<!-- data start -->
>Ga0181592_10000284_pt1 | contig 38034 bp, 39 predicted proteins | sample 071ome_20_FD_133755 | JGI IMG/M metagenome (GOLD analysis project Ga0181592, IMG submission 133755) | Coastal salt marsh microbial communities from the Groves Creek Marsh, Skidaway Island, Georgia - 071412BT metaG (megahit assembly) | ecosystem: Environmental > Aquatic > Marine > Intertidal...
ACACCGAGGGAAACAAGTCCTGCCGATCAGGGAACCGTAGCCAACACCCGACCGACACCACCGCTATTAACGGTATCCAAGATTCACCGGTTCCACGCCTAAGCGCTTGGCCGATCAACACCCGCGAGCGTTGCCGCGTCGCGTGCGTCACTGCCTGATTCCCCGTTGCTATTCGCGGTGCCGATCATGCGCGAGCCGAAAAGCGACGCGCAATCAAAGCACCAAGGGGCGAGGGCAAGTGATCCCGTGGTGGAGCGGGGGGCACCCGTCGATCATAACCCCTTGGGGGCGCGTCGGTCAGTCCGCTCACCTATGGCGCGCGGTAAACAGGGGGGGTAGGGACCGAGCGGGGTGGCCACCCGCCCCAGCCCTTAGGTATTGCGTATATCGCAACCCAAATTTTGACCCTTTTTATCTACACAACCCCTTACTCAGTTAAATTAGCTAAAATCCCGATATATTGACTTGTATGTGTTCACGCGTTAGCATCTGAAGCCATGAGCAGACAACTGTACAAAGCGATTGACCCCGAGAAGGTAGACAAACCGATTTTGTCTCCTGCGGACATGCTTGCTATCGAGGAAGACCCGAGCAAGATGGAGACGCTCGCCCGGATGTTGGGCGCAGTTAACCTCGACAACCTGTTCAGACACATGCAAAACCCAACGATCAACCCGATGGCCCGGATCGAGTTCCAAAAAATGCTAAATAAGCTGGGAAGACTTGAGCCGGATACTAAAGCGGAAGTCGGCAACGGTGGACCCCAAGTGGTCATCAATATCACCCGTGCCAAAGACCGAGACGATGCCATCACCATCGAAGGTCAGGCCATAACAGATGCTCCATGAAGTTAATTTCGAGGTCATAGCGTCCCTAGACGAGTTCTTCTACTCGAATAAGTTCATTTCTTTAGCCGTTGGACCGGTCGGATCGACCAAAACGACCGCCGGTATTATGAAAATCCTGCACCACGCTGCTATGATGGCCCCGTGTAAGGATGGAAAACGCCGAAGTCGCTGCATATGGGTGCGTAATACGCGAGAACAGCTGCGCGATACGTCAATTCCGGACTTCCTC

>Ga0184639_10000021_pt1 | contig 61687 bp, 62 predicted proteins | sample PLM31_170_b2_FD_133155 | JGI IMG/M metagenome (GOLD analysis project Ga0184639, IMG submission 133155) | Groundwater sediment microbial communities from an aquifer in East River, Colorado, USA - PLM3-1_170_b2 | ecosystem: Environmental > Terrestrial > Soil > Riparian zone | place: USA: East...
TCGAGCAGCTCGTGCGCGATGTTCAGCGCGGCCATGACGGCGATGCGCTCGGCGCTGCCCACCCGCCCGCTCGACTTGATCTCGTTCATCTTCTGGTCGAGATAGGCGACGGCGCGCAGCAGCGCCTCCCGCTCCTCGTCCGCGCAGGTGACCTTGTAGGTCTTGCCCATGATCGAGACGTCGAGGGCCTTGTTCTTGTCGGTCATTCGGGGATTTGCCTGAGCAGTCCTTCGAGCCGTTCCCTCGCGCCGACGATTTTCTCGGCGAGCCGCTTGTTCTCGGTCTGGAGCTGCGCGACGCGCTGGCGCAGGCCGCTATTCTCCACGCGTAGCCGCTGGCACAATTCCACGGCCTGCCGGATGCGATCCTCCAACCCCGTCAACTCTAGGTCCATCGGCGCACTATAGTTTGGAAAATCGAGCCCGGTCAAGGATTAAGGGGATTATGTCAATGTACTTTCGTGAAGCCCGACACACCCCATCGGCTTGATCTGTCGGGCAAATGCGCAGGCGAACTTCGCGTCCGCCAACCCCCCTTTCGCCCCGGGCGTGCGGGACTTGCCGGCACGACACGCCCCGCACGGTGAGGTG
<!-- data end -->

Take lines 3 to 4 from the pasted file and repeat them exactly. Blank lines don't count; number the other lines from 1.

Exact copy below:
>Ga0184639_10000021_pt1 | contig 61687 bp, 62 predicted proteins | sample PLM31_170_b2_FD_133155 | JGI IMG/M metagenome (GOLD analysis project Ga0184639, IMG submission 133155) | Groundwater sediment microbial communities from an aquifer in East River, Colorado, USA - PLM3-1_170_b2 | ecosystem: Environmental > Terrestrial > Soil > Riparian zone | place: USA: East...
TCGAGCAGCTCGTGCGCGATGTTCAGCGCGGCCATGACGGCGATGCGCTCGGCGCTGCCCACCCGCCCGCTCGACTTGATCTCGTTCATCTTCTGGTCGAGATAGGCGACGGCGCGCAGCAGCGCCTCCCGCTCCTCGTCCGCGCAGGTGACCTTGTAGGTCTTGCCCATGATCGAGACGTCGAGGGCCTTGTTCTTGTCGGTCATTCGGGGATTTGCCTGAGCAGTCCTTCGAGCCGTTCCCTCGCGCCGACGATTTTCTCGGCGAGCCGCTTGTTCTCGGTCTGGAGCTGCGCGACGCGCTGGCGCAGGCCGCTATTCTCCACGCGTAGCCGCTGGCACAATTCCACGGCCTGCCGGATGCGATCCTCCAACCCCGTCAACTCTAGGTCCATCGGCGCACTATAGTTTGGAAAATCGAGCCCGGTCAAGGATTAAGGGGATTATGTCAATGTACTTTCGTGAAGCCCGACACACCCCATCGGCTTGATCTGTCGGGCAAATGCGCAGGCGAACTTCGCGTCCGCCAACCCCCCTTTCGCCCCGGGCGTGCGGGACTTGCCGGCACGACACGCCCCGCACGGTGAGGTG